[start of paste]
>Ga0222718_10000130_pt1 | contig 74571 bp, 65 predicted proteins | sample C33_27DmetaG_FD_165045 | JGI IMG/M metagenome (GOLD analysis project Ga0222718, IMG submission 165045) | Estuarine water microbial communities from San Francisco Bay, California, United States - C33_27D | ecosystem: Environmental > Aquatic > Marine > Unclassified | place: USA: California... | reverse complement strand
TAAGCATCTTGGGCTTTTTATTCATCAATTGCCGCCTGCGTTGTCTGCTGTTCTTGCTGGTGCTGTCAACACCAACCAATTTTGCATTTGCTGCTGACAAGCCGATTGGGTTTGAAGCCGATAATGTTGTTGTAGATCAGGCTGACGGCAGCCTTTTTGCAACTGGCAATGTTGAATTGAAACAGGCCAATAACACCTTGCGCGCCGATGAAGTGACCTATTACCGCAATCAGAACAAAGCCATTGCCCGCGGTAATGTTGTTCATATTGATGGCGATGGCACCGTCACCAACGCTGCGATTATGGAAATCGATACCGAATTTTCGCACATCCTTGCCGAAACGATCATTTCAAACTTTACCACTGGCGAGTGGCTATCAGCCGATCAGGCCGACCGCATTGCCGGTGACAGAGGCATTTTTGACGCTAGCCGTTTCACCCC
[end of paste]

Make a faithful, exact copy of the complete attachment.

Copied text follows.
>Ga0222718_10000130_pt1 | contig 74571 bp, 65 predicted proteins | sample C33_27DmetaG_FD_165045 | JGI IMG/M metagenome (GOLD analysis project Ga0222718, IMG submission 165045) | Estuarine water microbial communities from San Francisco Bay, California, United States - C33_27D | ecosystem: Environmental > Aquatic > Marine > Unclassified | place: USA: California... | reverse complement strand
TAAGCATCTTGGGCTTTTTATTCATCAATTGCCGCCTGCGTTGTCTGCTGTTCTTGCTGGTGCTGTCAACACCAACCAATTTTGCATTTGCTGCTGACAAGCCGATTGGGTTTGAAGCCGATAATGTTGTTGTAGATCAGGCTGACGGCAGCCTTTTTGCAACTGGCAATGTTGAATTGAAACAGGCCAATAACACCTTGCGCGCCGATGAAGTGACCTATTACCGCAATCAGAACAAAGCCATTGCCCGCGGTAATGTTGTTCATATTGATGGCGATGGCACCGTCACCAACGCTGCGATTATGGAAATCGATACCGAATTTTCGCACATCCTTGCCGAAACGATCATTTCAAACTTTACCACTGGCGAGTGGCTATCAGCCGATCAGGCCGACCGCATTGCCGGTGACAGAGGCATTTTTGACGCTAGCCGTTTCACCCC